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[ISN] China tops spy list: CSIS


Canadian Press
April 30, 2007

OTTAWA – Almost half the effort the country's spy-watchers put into 
monitoring suspicious foreign activity in Canada is devoted to Chinese 
operatives, the head of CSIS said today.

Jim Judd, director of the Canadian Security Intelligence Service, said 
there are a lot of foreign agents operating in Canada, many adopting the 
guise of innocent visitors.

"It's surprising, sometimes, the number of hyperactive tourists we get 
here and where they come from."

Judd told the Senate committee on defence and national security that 15 
countries account for most of the concern when it comes to foreign 
intelligence-gathering or interference in Canadian affairs.

He wouldn't identify all those countries, but did tell senators that 
China tops the list.

He said CSIS tries to keep close tabs on foreign operatives and hopes 
"that we have all the bases covered."

Judd said his agency is charged with monitoring foreign efforts to 
collect information, both public and private; to meddle in Canadian 
affairs; or to foment trouble within ethnic communities

China has been accused of all three activities in the past and has 
steadfastly denied it has spies in Canada.

Earlier this month, a Chinese-language TV station demanded the expulsion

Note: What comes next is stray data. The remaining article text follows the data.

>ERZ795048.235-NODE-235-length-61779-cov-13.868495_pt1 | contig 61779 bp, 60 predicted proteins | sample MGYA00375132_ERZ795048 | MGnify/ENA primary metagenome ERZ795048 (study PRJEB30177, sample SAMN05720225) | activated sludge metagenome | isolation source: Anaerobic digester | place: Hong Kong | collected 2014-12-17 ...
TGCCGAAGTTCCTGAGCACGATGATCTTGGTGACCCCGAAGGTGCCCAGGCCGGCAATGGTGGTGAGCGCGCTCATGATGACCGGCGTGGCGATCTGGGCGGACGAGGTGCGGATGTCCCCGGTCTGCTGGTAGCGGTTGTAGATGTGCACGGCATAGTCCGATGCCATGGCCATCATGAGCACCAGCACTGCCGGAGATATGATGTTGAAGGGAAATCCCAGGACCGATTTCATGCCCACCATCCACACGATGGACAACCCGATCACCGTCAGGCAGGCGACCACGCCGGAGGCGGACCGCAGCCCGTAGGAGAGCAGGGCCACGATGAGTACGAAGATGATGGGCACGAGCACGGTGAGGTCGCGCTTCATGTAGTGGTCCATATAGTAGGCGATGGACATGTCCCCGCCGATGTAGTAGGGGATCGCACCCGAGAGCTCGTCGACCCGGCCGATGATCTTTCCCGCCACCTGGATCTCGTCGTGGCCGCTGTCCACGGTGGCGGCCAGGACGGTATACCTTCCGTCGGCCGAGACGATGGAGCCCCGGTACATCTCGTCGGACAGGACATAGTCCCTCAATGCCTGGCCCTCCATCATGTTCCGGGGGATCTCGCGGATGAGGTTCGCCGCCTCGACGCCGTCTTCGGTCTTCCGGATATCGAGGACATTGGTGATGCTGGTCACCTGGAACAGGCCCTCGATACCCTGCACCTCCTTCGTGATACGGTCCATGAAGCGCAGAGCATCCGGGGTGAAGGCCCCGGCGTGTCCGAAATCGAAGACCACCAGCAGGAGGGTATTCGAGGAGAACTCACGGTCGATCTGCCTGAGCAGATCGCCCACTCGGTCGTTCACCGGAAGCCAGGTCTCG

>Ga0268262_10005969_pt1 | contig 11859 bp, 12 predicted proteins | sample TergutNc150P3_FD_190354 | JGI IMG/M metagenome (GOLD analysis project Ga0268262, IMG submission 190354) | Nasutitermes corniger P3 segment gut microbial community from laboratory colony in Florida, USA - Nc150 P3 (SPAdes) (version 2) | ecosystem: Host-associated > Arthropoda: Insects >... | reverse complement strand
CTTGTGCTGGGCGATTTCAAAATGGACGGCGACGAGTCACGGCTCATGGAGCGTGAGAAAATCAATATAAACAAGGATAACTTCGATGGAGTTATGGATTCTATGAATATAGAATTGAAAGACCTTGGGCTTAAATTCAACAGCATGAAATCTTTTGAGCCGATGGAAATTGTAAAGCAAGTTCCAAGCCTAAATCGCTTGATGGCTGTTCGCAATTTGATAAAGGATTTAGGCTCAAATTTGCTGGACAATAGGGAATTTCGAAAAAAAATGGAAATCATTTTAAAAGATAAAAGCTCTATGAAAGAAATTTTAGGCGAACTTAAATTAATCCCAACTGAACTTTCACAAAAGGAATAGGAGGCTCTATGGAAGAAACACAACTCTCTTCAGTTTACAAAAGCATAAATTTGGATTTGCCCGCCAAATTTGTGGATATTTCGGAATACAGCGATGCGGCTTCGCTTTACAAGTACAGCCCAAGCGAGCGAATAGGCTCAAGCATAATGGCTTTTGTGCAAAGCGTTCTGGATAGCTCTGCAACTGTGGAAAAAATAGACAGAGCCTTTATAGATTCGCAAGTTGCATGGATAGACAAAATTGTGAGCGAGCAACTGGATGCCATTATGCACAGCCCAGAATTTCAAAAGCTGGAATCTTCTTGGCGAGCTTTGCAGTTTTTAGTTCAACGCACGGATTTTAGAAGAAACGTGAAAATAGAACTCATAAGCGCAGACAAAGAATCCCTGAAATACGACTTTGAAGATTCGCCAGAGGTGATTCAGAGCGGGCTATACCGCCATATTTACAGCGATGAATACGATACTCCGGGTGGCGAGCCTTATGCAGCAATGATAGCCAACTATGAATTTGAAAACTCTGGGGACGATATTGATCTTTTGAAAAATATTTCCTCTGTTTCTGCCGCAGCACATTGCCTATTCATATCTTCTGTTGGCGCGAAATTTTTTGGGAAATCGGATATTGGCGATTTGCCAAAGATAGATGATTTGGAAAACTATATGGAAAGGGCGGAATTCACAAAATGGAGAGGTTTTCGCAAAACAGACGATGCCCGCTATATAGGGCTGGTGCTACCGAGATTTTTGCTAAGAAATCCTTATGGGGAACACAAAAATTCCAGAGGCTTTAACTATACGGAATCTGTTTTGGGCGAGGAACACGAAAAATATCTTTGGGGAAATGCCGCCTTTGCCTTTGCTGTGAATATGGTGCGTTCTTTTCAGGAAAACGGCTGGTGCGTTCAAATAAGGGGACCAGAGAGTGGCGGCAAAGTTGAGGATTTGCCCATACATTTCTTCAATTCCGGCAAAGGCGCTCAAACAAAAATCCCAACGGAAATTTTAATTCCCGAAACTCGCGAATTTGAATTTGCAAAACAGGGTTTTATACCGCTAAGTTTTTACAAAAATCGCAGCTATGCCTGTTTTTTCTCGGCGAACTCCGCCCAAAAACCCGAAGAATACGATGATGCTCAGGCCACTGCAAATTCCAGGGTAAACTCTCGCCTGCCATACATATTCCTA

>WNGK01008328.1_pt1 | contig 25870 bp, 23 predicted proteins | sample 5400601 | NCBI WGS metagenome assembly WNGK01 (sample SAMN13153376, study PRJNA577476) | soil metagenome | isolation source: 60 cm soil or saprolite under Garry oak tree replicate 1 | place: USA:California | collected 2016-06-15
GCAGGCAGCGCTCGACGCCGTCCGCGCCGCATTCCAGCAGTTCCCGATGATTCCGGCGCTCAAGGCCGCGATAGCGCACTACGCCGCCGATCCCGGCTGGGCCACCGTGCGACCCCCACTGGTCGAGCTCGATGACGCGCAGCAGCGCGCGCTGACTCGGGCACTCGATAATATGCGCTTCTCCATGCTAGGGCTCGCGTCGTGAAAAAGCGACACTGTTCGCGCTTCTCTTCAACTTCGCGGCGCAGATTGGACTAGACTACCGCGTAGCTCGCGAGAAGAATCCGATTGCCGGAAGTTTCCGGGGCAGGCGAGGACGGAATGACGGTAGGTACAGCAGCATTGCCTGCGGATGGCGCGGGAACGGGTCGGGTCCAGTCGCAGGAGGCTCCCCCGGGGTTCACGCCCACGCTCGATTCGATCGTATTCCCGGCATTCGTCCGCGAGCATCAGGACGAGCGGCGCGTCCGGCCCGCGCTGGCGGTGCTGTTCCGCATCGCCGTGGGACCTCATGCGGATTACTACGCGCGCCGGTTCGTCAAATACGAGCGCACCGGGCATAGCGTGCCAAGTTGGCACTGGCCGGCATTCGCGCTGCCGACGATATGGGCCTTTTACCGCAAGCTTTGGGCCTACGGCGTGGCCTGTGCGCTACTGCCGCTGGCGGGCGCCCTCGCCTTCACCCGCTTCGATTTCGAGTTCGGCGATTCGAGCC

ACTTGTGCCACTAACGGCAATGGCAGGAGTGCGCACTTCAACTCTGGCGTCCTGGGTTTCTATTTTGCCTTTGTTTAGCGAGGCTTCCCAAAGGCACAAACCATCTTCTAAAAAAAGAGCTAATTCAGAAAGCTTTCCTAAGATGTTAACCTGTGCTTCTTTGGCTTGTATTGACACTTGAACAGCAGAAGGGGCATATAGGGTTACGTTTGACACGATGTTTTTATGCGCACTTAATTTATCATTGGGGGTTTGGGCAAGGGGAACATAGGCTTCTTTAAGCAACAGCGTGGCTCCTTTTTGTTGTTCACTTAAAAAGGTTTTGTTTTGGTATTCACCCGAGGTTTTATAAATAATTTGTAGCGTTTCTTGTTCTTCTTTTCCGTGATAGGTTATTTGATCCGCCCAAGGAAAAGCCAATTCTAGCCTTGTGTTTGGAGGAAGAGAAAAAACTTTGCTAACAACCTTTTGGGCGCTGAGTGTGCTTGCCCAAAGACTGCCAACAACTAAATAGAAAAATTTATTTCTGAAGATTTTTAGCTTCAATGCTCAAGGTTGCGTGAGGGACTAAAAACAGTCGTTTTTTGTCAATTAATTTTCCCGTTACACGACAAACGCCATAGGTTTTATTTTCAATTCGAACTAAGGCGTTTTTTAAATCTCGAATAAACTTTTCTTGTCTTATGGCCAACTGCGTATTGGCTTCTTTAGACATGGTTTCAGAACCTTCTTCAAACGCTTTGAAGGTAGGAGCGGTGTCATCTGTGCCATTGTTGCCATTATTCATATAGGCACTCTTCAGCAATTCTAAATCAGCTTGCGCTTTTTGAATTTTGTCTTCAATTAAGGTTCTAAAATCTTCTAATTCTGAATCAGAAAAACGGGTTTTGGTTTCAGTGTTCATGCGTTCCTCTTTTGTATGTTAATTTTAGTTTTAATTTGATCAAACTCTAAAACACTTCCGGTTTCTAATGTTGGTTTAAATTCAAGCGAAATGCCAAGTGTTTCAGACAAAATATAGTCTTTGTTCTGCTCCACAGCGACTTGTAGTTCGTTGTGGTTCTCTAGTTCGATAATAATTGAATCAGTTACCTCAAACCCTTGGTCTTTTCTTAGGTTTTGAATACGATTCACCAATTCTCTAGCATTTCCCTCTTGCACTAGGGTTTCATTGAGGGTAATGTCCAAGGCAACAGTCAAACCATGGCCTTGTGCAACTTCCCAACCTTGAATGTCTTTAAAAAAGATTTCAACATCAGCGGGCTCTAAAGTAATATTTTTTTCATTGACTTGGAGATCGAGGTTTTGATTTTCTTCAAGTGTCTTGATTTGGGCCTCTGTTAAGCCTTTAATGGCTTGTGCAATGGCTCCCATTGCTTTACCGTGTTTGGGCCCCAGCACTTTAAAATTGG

of a Chinese diplomat for allegedly trying to block its licence 

New Tang Dynasty TV said diplomat Huang Huikang tried to orchestrate a 
campaign to keep it from getting a broadcast licence from the CRTC.

The station said the Chinese embassy has also tried to sabotage the 
station by urging Chinese-Canadians to boycott various activities.

Two years ago a pair of Chinese officials who defected and sought asylum 
in Australia said China was running hundreds of spies and informants in 
Canada, mainly in Vancouver and Toronto.

One of the defectors said some of those agents were charged with 
intimidating members of the Falun Gong sect in Canada.

Prime Minister Stephen Harper, when he was still Opposition leader, 
claimed there were up to 1,000 Chinese agents in Canada.

He quoted a CSIS official as saying that Chinese spies stole $1 billion 
worth of technological secrets every month.

Last year, Foreign Affairs Minister Peter MacKay said he wanted a 
crackdown on Chinese espionage. MacKay is currently on a China visit.

In a 2004 report, CSIS said Chinese economic espionage targeted 
information including contract details, supplier lists, planning 
documents, research and development data, technical drawings and 
computer databases.

Foreign students and scientists, business delegations and immigrants 
were among those recruited as informants, the spy agency said.

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